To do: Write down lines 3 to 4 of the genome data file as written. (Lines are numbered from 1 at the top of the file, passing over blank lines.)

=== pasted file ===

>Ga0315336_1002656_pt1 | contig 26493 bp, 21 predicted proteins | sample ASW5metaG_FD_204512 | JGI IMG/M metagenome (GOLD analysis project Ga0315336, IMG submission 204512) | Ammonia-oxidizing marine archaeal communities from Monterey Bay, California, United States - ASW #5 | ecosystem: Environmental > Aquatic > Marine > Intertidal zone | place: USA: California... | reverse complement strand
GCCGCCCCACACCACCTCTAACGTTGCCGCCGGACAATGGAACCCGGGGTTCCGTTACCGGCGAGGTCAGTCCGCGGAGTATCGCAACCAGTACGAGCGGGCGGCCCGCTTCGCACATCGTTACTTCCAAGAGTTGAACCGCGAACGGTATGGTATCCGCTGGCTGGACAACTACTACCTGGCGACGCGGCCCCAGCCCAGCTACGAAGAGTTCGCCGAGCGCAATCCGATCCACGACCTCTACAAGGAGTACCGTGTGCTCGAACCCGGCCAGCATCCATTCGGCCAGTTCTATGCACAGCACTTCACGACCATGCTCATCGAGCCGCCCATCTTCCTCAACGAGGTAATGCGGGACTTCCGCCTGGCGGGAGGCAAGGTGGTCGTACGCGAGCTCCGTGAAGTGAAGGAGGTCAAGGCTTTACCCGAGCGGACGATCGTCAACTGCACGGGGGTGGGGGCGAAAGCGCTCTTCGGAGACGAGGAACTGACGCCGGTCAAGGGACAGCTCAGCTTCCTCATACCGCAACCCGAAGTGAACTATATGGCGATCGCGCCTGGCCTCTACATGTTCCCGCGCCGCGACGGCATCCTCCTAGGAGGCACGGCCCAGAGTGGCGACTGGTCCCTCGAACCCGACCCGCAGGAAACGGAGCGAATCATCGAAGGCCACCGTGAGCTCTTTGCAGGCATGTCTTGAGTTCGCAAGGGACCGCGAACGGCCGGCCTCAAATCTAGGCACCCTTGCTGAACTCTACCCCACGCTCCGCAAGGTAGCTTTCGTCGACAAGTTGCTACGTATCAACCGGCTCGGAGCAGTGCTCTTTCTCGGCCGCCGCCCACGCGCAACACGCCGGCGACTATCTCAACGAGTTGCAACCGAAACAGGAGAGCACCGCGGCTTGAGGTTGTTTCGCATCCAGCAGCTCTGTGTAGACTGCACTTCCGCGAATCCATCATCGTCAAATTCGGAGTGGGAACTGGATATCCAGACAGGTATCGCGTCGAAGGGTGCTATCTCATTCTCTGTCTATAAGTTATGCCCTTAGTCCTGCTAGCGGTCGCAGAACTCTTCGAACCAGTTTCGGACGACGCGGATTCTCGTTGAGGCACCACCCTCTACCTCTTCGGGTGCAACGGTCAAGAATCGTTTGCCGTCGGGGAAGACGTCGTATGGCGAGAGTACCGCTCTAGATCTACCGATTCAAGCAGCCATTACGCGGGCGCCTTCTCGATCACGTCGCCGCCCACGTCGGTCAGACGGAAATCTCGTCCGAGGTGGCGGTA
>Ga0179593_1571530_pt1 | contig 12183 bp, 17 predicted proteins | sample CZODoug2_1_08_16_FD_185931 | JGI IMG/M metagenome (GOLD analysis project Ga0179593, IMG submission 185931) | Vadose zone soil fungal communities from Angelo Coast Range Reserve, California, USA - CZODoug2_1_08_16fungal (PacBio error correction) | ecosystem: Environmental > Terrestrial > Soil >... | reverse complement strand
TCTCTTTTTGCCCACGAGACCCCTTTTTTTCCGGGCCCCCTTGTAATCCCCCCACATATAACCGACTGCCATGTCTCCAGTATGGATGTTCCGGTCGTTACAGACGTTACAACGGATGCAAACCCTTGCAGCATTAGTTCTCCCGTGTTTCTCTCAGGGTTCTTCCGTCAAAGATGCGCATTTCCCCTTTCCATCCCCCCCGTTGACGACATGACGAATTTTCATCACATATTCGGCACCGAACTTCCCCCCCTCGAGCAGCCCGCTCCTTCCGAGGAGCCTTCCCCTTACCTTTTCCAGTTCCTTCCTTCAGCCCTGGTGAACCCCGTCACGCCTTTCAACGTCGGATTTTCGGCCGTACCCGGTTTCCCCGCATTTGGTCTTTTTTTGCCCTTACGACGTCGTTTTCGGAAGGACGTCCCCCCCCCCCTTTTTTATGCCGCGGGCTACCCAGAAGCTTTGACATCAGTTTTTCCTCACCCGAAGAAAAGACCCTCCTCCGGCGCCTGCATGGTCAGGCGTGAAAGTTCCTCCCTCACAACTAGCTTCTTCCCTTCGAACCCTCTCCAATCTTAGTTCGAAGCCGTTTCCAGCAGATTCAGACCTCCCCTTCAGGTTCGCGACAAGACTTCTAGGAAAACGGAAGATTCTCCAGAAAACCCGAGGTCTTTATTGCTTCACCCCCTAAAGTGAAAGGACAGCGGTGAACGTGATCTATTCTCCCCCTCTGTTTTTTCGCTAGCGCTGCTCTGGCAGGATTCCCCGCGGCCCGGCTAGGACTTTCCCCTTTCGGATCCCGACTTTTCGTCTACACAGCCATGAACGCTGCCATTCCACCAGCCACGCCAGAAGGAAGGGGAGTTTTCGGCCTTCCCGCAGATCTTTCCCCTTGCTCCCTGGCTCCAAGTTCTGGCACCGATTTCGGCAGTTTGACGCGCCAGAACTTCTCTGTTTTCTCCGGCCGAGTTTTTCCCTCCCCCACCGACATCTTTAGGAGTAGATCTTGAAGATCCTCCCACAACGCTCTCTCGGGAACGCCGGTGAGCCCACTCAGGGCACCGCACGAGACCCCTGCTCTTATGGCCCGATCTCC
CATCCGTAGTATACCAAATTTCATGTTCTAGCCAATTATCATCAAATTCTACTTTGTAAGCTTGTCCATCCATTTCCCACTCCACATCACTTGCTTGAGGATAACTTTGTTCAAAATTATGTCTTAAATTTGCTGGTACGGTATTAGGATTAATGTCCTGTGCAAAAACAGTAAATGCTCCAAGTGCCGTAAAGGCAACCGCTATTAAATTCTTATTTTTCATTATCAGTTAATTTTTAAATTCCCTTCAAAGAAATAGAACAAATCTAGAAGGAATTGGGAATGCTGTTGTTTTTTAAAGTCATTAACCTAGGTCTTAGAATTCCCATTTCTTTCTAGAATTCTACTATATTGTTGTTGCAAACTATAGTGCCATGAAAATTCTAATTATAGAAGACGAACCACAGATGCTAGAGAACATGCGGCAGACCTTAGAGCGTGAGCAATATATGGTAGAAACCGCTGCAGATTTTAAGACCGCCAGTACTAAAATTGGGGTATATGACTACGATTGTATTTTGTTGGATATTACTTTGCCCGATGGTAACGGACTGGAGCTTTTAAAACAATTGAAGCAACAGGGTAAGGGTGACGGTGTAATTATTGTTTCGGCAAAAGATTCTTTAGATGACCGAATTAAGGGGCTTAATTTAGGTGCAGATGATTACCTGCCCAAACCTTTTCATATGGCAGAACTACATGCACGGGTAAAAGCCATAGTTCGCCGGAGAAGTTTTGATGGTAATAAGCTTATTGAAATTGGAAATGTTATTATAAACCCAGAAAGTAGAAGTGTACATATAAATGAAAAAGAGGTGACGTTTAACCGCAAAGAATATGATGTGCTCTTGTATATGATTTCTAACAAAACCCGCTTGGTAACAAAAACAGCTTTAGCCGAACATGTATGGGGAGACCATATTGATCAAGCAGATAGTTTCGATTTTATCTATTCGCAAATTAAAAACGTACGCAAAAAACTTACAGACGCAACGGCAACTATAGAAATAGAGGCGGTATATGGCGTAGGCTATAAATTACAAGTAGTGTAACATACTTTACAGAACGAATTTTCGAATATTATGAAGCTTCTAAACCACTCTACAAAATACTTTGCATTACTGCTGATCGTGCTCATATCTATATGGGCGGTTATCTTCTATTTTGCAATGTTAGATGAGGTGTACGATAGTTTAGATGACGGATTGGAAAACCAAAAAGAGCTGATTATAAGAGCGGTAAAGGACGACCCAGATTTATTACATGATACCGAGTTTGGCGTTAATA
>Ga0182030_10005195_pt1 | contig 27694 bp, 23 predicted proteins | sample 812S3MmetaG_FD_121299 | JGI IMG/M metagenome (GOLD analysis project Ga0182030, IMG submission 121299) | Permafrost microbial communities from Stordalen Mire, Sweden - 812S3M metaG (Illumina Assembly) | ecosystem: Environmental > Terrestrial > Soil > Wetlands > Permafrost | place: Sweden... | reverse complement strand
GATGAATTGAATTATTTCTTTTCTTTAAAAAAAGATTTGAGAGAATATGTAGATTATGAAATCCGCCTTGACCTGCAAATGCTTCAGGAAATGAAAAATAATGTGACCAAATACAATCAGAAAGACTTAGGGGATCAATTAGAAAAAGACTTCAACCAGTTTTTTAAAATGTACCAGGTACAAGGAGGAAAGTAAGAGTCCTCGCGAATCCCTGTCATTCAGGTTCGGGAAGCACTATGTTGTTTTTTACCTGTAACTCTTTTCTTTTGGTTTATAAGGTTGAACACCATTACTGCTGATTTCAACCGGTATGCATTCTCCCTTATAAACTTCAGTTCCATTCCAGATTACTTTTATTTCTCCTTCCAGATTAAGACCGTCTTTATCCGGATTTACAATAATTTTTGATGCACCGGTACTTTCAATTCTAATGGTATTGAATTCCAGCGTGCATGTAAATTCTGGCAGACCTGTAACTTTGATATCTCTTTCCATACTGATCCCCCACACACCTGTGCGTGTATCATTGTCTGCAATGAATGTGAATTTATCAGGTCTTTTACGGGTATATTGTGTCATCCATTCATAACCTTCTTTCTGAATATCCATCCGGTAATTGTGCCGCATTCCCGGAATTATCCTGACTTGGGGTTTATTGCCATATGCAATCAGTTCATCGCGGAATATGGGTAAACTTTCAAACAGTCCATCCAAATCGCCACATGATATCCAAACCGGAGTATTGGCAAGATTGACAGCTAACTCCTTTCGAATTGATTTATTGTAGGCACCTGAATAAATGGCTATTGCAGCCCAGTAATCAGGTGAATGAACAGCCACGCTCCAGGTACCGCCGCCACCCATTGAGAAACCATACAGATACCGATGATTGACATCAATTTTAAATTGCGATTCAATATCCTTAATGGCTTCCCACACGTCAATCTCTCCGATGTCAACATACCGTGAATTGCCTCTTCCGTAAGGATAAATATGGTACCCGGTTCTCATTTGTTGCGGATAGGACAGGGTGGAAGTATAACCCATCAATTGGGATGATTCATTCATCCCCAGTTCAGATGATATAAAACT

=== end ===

>Ga0179593_1571530_pt1 | contig 12183 bp, 17 predicted proteins | sample CZODoug2_1_08_16_FD_185931 | JGI IMG/M metagenome (GOLD analysis project Ga0179593, IMG submission 185931) | Vadose zone soil fungal communities from Angelo Coast Range Reserve, California, USA - CZODoug2_1_08_16fungal (PacBio error correction) | ecosystem: Environmental > Terrestrial > Soil >... | reverse complement strand
TCTCTTTTTGCCCACGAGACCCCTTTTTTTCCGGGCCCCCTTGTAATCCCCCCACATATAACCGACTGCCATGTCTCCAGTATGGATGTTCCGGTCGTTACAGACGTTACAACGGATGCAAACCCTTGCAGCATTAGTTCTCCCGTGTTTCTCTCAGGGTTCTTCCGTCAAAGATGCGCATTTCCCCTTTCCATCCCCCCCGTTGACGACATGACGAATTTTCATCACATATTCGGCACCGAACTTCCCCCCCTCGAGCAGCCCGCTCCTTCCGAGGAGCCTTCCCCTTACCTTTTCCAGTTCCTTCCTTCAGCCCTGGTGAACCCCGTCACGCCTTTCAACGTCGGATTTTCGGCCGTACCCGGTTTCCCCGCATTTGGTCTTTTTTTGCCCTTACGACGTCGTTTTCGGAAGGACGTCCCCCCCCCCCTTTTTTATGCCGCGGGCTACCCAGAAGCTTTGACATCAGTTTTTCCTCACCCGAAGAAAAGACCCTCCTCCGGCGCCTGCATGGTCAGGCGTGAAAGTTCCTCCCTCACAACTAGCTTCTTCCCTTCGAACCCTCTCCAATCTTAGTTCGAAGCCGTTTCCAGCAGATTCAGACCTCCCCTTCAGGTTCGCGACAAGACTTCTAGGAAAACGGAAGATTCTCCAGAAAACCCGAGGTCTTTATTGCTTCACCCCCTAAAGTGAAAGGACAGCGGTGAACGTGATCTATTCTCCCCCTCTGTTTTTTCGCTAGCGCTGCTCTGGCAGGATTCCCCGCGGCCCGGCTAGGACTTTCCCCTTTCGGATCCCGACTTTTCGTCTACACAGCCATGAACGCTGCCATTCCACCAGCCACGCCAGAAGGAAGGGGAGTTTTCGGCCTTCCCGCAGATCTTTCCCCTTGCTCCCTGGCTCCAAGTTCTGGCACCGATTTCGGCAGTTTGACGCGCCAGAACTTCTCTGTTTTCTCCGGCCGAGTTTTTCCCTCCCCCACCGACATCTTTAGGAGTAGATCTTGAAGATCCTCCCACAACGCTCTCTCGGGAACGCCGGTGAGCCCACTCAGGGCACCGCACGAGACCCCTGCTCTTATGGCCCGATCTCC